Collision course? Rise of China a stress for the US
"The United States welcomes the rise of a China that is peaceful, stable, prosperous and a responsible player in global affairs."
So said President Obama on Friday, standing alongside President Xi at the White House.
This line didn't make the news. After all, Mr Obama repeats it whenever he meets his Chinese counterpart. But the qualified American welcome to the rise of China is still the principle which underpins the most important bilateral relationship in the world, and it is the principle which has guided American policy on China through eight presidencies and four decades.
Never before in history has a great power risen so fast, and in so many different spheres, as the China we see today. In three short decades, the backwards farming nation of both presidents' childhoods has become the world's largest manufacturer and largest trader. It may overtake the US during President Xi's time in office to become the world's largest economy.
China's trade with the US alone has risen from $2bn in 1979, when relations were established, to nearly $600bn last year.
The relationship is broad and deep, marked by intense co-operation but also intense competition. Both presidents are conscious of the dangers of the former giving way to the latter.
The Thucydides trap
In his speech in Seattle, President Xi Jinping tackled the threat of the two nations' strategic rivalry head on:
"There is no such thing as the so-called Thucydides trap in the world. But should major countries time and again make the mistakes of strategic miscalculation, they might create such traps for themselves."
Thucydides trap? What was a 2,000-year-old Greek historian doing in a speech otherwise peppered with references to American writers and American culture?
The trap named after him describes the structural stress caused when a rapid rise - like China's - changes the balance of power with an established rival that escalates to war. The rising power wants a bigger say in how its world is managed and the existing power holds onto the status quo.
Thucydides identified it as the trend which led an up-and-coming Athens to war with Sparta in the 5th Century BC. It appeared in Mr Xi's speech nearly 2,500 years later because some strategic thinkers believe that what was true of Athens and Sparta is true of China and the US today.
In some ways the dangers are arguably greater today. Sparta and Athens were at least close in language and culture. Britain and Germany before the First World War also shared many values, and contemporaries could see that strategic competition was in the interests of neither and that war would be catastrophic. But that didn't mean they could prevent it.
So as President Obama and President Xi performed the rituals of the visit, complete with 21-gun salute and state dinner, what both sides can agree on is the urgency of avoiding the Thucydides trap. Sustaining the US welcome for a rising China requires them to find and strengthen areas of co-operation.
Hence announcements on climate change, with President Obama welcoming President Xi's commitment to a carbon trading programme. They also celebrated co-operation on Iran's nuclear programme and said they would continue to work together to tackle the North Korean nuclear problem. China signed off on a multi-billion dollar deal to buy Boeing aircraft, making the point that there are concrete benefits in American jobs and profit from good relations with China.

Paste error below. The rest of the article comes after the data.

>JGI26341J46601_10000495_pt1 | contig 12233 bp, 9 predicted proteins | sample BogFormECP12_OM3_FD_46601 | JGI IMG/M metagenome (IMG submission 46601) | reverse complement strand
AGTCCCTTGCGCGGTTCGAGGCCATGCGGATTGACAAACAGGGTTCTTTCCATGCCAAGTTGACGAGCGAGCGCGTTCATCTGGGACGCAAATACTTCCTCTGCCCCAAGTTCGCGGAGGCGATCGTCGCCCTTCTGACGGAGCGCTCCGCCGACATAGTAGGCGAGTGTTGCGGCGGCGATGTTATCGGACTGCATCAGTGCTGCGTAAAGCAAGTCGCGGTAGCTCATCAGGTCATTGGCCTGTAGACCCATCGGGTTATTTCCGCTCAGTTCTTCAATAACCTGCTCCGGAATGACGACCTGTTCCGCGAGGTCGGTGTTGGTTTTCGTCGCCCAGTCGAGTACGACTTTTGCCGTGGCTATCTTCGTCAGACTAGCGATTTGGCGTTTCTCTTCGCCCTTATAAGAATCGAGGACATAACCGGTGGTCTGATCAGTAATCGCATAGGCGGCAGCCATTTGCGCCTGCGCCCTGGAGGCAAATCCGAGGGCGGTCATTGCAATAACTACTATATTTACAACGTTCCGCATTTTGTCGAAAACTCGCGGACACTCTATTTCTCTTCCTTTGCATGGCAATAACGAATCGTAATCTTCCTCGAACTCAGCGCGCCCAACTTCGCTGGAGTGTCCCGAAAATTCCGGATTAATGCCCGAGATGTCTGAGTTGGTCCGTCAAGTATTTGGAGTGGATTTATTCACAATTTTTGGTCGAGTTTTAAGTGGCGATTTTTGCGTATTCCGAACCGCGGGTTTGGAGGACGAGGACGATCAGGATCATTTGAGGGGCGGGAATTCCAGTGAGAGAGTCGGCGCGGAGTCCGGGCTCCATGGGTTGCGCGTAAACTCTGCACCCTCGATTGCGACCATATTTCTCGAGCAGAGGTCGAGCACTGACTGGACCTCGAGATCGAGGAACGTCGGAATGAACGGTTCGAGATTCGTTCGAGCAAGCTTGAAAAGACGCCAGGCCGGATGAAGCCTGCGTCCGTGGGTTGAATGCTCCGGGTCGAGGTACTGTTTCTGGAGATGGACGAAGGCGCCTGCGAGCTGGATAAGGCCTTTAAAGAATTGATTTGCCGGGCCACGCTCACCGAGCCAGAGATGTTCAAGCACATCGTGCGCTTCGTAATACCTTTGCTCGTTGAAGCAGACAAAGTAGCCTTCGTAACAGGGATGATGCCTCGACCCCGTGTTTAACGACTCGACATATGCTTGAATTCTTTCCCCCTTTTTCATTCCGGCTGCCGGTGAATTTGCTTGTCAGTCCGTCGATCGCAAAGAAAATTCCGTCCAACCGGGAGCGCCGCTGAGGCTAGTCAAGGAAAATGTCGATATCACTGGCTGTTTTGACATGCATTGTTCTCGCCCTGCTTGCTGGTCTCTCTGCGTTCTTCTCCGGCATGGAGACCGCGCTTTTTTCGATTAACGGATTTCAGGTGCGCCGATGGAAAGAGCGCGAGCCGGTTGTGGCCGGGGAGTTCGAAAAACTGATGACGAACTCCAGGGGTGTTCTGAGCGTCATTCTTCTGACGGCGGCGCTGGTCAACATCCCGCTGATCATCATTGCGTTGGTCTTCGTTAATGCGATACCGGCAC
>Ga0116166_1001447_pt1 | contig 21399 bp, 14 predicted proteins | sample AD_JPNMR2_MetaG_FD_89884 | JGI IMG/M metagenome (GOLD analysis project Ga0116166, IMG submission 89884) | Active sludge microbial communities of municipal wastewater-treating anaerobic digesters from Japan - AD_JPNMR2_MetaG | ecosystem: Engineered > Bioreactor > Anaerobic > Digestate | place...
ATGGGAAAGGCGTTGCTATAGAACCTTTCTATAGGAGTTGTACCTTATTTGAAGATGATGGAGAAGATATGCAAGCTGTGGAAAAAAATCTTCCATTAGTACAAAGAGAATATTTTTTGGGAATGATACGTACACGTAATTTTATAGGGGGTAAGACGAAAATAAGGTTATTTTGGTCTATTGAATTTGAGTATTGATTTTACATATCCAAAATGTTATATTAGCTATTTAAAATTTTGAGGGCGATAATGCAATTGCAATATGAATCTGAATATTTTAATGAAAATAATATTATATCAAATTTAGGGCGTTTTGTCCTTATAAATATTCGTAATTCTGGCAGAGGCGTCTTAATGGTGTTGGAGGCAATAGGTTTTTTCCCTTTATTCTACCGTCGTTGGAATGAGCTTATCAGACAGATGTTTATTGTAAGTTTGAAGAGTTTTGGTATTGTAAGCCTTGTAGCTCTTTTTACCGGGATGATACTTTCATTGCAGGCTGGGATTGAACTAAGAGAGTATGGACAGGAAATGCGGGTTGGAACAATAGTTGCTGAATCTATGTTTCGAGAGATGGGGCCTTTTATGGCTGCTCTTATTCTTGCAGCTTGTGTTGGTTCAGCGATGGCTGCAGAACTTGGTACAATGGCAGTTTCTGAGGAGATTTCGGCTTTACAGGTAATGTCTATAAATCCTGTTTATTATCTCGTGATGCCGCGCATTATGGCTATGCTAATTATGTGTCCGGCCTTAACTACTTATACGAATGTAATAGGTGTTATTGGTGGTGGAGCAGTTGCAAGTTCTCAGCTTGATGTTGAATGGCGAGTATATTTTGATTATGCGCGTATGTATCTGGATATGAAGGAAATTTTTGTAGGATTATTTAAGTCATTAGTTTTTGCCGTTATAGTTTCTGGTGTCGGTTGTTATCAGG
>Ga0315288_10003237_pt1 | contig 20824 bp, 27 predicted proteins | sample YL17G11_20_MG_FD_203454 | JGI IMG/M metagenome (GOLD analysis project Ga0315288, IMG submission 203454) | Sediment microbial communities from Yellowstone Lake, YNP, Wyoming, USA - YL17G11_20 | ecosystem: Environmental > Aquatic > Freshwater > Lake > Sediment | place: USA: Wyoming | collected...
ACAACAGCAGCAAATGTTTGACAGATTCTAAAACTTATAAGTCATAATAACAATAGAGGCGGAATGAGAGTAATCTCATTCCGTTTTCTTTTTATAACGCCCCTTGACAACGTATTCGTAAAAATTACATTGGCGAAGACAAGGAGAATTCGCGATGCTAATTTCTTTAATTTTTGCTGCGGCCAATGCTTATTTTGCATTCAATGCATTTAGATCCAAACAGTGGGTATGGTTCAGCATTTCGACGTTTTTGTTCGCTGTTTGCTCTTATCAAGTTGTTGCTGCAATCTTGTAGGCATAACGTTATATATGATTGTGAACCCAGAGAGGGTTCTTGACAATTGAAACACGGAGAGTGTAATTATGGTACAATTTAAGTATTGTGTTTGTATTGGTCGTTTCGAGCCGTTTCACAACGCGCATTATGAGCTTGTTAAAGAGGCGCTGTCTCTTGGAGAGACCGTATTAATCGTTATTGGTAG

President Xi worked hard to keep the tone positive. Chinese good manners dictate that on great ceremonial occasions, the visitor should avoid unpleasantness and find nice things to say about the host. So he reeled off a list of his favourite American authors and movies. But when President Xi goes to Russia he loves Pushkin and Tolstoy, when he goes to France it's Moliere and Dumas.
Beneath the feel-good flattery, the unspoken message was one of inexorable Chinese power. President Obama did manage to extract an agreement that both governments would refrain from cyber-theft of intellectual property for commercial gain, and that they would work on "international rules of the road for appropriate conduct in cyberspace".
But he also wondered aloud whether words would be followed by actions, and warned that he might still impose sanctions if Chinese hacking persisted. President Xi denies that China has perpetrated any hacking, insisting instead that it is the victim of cyber hacking. On tensions in the South China Sea, they made no progress.
Overall, the Obama administration tried to put a brave face on the usefulness of this summit, but it is the third major encounter in three years between the two presidents and the relationship has not lived up to early American hopes. President Obama has invested heavily in trying to build a personal rapport, and on this occasion too they had a two-hour conversation over a private dinner. But one is seven years into his presidency with just a year to go, the other is three years in with seven still ahead.
President Xi's foreign policy is more confident, articulate and focused than that of any of his predecessors. His assertiveness has caught the Obama administration off guard, whether it's the ambitious island building in the South China Sea, a new development bank to challenge US dominance of global financial institutions, or the push to reshape the physical and diplomatic architecture of Asia through China's "One Belt One Road" strategy.
The inescapable conclusion is that President Xi has made a hardnosed calculation that his counterpart is too preoccupied with American problems in the Middle East and Russia to push back against his own muscular version of the way China should rise.